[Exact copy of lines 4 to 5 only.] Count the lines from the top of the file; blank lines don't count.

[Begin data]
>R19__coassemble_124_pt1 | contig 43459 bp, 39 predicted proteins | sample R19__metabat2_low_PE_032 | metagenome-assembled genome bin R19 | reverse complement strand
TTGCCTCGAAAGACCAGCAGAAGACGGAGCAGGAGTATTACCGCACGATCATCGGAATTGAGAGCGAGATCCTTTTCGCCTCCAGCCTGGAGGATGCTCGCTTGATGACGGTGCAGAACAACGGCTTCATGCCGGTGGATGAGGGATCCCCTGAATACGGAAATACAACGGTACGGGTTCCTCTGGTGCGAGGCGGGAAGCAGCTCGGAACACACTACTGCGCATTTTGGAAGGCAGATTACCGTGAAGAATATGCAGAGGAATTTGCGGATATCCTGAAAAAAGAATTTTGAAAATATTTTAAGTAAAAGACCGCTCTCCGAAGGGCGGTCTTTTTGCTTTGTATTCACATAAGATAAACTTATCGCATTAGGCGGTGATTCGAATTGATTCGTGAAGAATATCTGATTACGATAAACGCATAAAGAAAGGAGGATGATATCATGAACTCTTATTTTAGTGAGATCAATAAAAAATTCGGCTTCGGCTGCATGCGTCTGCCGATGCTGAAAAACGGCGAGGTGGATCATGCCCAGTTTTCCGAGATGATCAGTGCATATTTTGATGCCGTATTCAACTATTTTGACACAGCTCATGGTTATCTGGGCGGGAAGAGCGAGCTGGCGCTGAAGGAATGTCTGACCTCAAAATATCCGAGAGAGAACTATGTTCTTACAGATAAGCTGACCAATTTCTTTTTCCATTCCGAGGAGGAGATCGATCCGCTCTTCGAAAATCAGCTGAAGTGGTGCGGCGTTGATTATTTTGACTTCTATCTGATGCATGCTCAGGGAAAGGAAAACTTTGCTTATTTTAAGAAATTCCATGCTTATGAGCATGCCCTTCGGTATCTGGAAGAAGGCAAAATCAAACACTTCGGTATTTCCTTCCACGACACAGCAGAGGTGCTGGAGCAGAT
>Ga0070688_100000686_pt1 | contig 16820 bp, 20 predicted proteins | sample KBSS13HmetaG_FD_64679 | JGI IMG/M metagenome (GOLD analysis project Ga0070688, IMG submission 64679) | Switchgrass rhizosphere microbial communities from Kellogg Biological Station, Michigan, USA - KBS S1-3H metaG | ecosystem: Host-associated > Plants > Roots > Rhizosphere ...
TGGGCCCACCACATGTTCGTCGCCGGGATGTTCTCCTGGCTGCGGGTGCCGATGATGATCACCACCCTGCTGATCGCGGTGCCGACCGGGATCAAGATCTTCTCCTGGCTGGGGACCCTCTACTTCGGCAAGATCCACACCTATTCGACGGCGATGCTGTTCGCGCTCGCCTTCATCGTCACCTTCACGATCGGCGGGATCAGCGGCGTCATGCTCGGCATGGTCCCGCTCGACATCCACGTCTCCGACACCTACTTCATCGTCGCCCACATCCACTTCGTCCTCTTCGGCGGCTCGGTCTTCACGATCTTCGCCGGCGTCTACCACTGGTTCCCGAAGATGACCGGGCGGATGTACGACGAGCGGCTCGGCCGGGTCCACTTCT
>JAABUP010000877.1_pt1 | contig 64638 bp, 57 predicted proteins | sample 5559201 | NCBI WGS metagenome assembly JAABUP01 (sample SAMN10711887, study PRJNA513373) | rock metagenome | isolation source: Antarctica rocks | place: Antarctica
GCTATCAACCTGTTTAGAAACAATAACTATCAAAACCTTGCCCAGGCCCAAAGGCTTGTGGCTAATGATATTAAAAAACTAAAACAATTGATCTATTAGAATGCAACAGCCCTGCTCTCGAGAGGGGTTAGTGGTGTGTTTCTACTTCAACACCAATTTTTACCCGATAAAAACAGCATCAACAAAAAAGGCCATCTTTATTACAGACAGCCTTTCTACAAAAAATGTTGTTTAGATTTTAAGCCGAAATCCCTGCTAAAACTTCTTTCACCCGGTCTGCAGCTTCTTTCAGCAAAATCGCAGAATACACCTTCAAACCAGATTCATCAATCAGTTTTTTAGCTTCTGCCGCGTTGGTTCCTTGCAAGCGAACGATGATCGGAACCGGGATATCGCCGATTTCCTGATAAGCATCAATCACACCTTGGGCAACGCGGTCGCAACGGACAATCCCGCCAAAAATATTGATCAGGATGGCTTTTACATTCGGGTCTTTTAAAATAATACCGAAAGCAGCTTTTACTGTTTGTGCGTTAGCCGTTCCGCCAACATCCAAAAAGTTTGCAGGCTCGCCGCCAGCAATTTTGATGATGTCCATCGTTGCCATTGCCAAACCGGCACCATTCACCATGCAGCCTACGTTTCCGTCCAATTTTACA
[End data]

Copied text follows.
TGGGCCCACCACATGTTCGTCGCCGGGATGTTCTCCTGGCTGCGGGTGCCGATGATGATCACCACCCTGCTGATCGCGGTGCCGACCGGGATCAAGATCTTCTCCTGGCTGGGGACCCTCTACTTCGGCAAGATCCACACCTATTCGACGGCGATGCTGTTCGCGCTCGCCTTCATCGTCACCTTCACGATCGGCGGGATCAGCGGCGTCATGCTCGGCATGGTCCCGCTCGACATCCACGTCTCCGACACCTACTTCATCGTCGCCCACATCCACTTCGTCCTCTTCGGCGGCTCGGTCTTCACGATCTTCGCCGGCGTCTACCACTGGTTCCCGAAGATGACCGGGCGGATGTACGACGAGCGGCTCGGCCGGGTCCACTTCT
>JAABUP010000877.1_pt1 | contig 64638 bp, 57 predicted proteins | sample 5559201 | NCBI WGS metagenome assembly JAABUP01 (sample SAMN10711887, study PRJNA513373) | rock metagenome | isolation source: Antarctica rocks | place: Antarctica